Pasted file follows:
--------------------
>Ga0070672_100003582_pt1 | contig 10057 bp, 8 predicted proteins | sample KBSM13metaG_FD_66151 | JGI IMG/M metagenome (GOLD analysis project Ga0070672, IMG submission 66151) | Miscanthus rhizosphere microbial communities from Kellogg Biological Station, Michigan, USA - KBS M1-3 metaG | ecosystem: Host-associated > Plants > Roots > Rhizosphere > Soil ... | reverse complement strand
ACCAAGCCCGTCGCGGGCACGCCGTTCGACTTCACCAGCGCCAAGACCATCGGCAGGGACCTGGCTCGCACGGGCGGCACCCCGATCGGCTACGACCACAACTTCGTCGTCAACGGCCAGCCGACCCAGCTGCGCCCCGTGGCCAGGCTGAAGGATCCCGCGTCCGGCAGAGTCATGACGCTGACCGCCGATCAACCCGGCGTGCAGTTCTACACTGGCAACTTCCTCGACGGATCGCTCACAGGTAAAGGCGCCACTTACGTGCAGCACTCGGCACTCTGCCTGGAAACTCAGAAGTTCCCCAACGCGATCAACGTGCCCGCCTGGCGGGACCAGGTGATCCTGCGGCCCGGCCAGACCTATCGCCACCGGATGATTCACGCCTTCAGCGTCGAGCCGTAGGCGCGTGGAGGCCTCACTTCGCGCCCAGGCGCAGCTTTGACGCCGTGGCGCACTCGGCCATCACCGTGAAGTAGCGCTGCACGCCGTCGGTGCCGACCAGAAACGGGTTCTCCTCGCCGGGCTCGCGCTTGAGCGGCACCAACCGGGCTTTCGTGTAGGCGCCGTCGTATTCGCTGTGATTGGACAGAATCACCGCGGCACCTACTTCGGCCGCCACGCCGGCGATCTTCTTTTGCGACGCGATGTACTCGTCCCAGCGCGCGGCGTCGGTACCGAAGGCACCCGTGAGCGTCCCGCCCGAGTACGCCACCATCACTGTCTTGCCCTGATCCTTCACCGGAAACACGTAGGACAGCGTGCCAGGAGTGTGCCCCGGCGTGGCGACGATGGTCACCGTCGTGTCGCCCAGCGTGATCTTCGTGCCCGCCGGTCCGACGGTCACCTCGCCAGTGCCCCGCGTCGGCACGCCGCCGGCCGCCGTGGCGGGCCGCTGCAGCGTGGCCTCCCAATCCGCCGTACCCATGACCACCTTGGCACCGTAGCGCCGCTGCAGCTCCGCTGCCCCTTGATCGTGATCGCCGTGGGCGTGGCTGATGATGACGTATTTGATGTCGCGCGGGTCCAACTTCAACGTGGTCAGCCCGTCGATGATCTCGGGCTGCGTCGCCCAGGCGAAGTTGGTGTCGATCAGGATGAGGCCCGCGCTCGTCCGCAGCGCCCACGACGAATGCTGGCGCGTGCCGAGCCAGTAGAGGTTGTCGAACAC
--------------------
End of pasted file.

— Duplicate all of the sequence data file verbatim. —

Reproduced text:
>Ga0070672_100003582_pt1 | contig 10057 bp, 8 predicted proteins | sample KBSM13metaG_FD_66151 | JGI IMG/M metagenome (GOLD analysis project Ga0070672, IMG submission 66151) | Miscanthus rhizosphere microbial communities from Kellogg Biological Station, Michigan, USA - KBS M1-3 metaG | ecosystem: Host-associated > Plants > Roots > Rhizosphere > Soil ... | reverse complement strand
ACCAAGCCCGTCGCGGGCACGCCGTTCGACTTCACCAGCGCCAAGACCATCGGCAGGGACCTGGCTCGCACGGGCGGCACCCCGATCGGCTACGACCACAACTTCGTCGTCAACGGCCAGCCGACCCAGCTGCGCCCCGTGGCCAGGCTGAAGGATCCCGCGTCCGGCAGAGTCATGACGCTGACCGCCGATCAACCCGGCGTGCAGTTCTACACTGGCAACTTCCTCGACGGATCGCTCACAGGTAAAGGCGCCACTTACGTGCAGCACTCGGCACTCTGCCTGGAAACTCAGAAGTTCCCCAACGCGATCAACGTGCCCGCCTGGCGGGACCAGGTGATCCTGCGGCCCGGCCAGACCTATCGCCACCGGATGATTCACGCCTTCAGCGTCGAGCCGTAGGCGCGTGGAGGCCTCACTTCGCGCCCAGGCGCAGCTTTGACGCCGTGGCGCACTCGGCCATCACCGTGAAGTAGCGCTGCACGCCGTCGGTGCCGACCAGAAACGGGTTCTCCTCGCCGGGCTCGCGCTTGAGCGGCACCAACCGGGCTTTCGTGTAGGCGCCGTCGTATTCGCTGTGATTGGACAGAATCACCGCGGCACCTACTTCGGCCGCCACGCCGGCGATCTTCTTTTGCGACGCGATGTACTCGTCCCAGCGCGCGGCGTCGGTACCGAAGGCACCCGTGAGCGTCCCGCCCGAGTACGCCACCATCACTGTCTTGCCCTGATCCTTCACCGGAAACACGTAGGACAGCGTGCCAGGAGTGTGCCCCGGCGTGGCGACGATGGTCACCGTCGTGTCGCCCAGCGTGATCTTCGTGCCCGCCGGTCCGACGGTCACCTCGCCAGTGCCCCGCGTCGGCACGCCGCCGGCCGCCGTGGCGGGCCGCTGCAGCGTGGCCTCCCAATCCGCCGTACCCATGACCACCTTGGCACCGTAGCGCCGCTGCAGCTCCGCTGCCCCTTGATCGTGATCGCCGTGGGCGTGGCTGATGATGACGTATTTGATGTCGCGCGGGTCCAACTTCAACGTGGTCAGCCCGTCGATGATCTCGGGCTGCGTCGCCCAGGCGAAGTTGGTGTCGATCAGGATGAGGCCCGCGCTCGTCCGCAGCGCCCACGACGAATGCTGGCGCGTGCCGAGCCAGTAGAGGTTGTCGAACAC